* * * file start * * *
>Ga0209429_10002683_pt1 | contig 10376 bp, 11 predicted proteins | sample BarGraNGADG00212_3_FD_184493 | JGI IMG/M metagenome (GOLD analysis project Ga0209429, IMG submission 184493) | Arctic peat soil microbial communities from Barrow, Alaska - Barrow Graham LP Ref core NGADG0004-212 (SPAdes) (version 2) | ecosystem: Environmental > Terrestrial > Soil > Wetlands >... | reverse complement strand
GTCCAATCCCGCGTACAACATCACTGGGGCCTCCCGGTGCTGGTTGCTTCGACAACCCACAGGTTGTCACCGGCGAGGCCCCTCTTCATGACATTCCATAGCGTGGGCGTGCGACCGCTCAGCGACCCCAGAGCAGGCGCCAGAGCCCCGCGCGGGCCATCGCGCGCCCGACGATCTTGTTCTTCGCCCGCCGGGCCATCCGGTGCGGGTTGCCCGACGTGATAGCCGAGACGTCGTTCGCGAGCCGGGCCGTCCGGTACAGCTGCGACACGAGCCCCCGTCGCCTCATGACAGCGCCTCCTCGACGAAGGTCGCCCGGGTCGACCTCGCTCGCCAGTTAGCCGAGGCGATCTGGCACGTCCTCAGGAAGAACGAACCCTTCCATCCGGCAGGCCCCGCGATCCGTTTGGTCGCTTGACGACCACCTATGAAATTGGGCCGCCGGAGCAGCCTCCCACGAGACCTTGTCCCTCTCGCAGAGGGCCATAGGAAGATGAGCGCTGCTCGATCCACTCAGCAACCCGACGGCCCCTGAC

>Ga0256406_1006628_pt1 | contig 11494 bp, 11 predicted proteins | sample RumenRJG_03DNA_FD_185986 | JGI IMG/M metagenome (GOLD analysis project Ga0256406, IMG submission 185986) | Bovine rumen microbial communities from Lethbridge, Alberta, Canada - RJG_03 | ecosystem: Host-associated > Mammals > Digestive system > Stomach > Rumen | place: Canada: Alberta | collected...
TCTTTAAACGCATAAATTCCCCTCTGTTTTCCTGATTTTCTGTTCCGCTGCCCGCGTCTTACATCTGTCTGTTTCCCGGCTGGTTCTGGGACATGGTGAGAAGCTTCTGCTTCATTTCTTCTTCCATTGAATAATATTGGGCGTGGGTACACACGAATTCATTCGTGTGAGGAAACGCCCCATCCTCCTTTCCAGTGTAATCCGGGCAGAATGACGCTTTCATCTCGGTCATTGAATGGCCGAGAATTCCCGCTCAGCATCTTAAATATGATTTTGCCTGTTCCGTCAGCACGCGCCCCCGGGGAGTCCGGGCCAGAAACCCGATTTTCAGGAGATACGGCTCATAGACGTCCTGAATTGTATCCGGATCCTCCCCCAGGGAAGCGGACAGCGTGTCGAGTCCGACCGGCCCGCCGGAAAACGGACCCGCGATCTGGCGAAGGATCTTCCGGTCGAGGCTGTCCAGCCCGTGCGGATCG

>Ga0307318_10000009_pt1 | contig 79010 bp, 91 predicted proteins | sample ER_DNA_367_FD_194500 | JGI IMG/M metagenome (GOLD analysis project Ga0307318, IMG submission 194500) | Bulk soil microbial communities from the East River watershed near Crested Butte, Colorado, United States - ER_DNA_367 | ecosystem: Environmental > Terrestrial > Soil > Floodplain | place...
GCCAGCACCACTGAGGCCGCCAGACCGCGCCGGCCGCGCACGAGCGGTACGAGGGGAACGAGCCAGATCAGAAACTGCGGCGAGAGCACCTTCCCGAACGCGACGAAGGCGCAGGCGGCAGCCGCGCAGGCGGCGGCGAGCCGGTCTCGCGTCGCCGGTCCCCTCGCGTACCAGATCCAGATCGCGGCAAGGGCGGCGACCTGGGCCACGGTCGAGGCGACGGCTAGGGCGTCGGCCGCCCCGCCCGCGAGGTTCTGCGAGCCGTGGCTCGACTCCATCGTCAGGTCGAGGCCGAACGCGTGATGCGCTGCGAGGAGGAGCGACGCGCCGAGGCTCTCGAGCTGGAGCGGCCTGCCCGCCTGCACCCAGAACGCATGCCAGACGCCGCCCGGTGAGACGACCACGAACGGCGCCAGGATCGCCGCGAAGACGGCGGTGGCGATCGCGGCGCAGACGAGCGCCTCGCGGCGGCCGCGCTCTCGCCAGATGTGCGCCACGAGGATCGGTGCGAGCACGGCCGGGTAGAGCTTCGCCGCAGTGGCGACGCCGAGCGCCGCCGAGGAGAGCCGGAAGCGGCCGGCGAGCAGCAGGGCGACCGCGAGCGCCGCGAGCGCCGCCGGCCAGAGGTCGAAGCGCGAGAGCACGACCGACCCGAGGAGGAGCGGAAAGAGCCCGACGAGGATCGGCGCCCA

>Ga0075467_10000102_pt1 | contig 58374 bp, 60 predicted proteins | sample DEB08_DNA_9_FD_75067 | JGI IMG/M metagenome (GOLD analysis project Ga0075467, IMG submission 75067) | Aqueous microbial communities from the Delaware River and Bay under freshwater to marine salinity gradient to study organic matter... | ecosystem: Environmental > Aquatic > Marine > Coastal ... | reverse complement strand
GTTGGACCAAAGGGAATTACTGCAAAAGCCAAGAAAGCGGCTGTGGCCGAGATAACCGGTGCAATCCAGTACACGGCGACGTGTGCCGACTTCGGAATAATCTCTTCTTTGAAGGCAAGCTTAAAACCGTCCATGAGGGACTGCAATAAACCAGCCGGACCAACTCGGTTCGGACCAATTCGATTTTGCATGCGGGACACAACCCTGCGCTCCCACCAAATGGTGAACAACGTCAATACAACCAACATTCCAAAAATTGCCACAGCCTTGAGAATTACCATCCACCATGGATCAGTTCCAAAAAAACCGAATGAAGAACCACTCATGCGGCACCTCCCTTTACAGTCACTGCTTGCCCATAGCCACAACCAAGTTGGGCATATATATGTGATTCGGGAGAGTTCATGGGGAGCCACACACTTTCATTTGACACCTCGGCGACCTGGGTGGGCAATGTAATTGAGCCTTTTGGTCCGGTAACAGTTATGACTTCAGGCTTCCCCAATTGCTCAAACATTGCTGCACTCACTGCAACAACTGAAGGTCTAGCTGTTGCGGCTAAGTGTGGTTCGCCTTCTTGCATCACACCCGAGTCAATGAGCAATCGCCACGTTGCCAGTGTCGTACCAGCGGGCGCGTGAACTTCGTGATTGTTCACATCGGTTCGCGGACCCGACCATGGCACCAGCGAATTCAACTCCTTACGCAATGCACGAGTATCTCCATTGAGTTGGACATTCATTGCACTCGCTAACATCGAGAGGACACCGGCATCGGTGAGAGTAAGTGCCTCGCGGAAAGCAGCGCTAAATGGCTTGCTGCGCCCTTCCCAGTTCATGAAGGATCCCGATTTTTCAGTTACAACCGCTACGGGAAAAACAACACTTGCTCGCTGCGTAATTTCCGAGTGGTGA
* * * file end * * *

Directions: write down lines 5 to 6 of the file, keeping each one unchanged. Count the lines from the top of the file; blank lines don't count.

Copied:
>Ga0307318_10000009_pt1 | contig 79010 bp, 91 predicted proteins | sample ER_DNA_367_FD_194500 | JGI IMG/M metagenome (GOLD analysis project Ga0307318, IMG submission 194500) | Bulk soil microbial communities from the East River watershed near Crested Butte, Colorado, United States - ER_DNA_367 | ecosystem: Environmental > Terrestrial > Soil > Floodplain | place...
GCCAGCACCACTGAGGCCGCCAGACCGCGCCGGCCGCGCACGAGCGGTACGAGGGGAACGAGCCAGATCAGAAACTGCGGCGAGAGCACCTTCCCGAACGCGACGAAGGCGCAGGCGGCAGCCGCGCAGGCGGCGGCGAGCCGGTCTCGCGTCGCCGGTCCCCTCGCGTACCAGATCCAGATCGCGGCAAGGGCGGCGACCTGGGCCACGGTCGAGGCGACGGCTAGGGCGTCGGCCGCCCCGCCCGCGAGGTTCTGCGAGCCGTGGCTCGACTCCATCGTCAGGTCGAGGCCGAACGCGTGATGCGCTGCGAGGAGGAGCGACGCGCCGAGGCTCTCGAGCTGGAGCGGCCTGCCCGCCTGCACCCAGAACGCATGCCAGACGCCGCCCGGTGAGACGACCACGAACGGCGCCAGGATCGCCGCGAAGACGGCGGTGGCGATCGCGGCGCAGACGAGCGCCTCGCGGCGGCCGCGCTCTCGCCAGATGTGCGCCACGAGGATCGGTGCGAGCACGGCCGGGTAGAGCTTCGCCGCAGTGGCGACGCCGAGCGCCGCCGAGGAGAGCCGGAAGCGGCCGGCGAGCAGCAGGGCGACCGCGAGCGCCGCGAGCGCCGCCGGCCAGAGGTCGAAGCGCGAGAGCACGACCGACCCGAGGAGGAGCGGAAAGAGCCCGACGAGGATCGGCGCCCA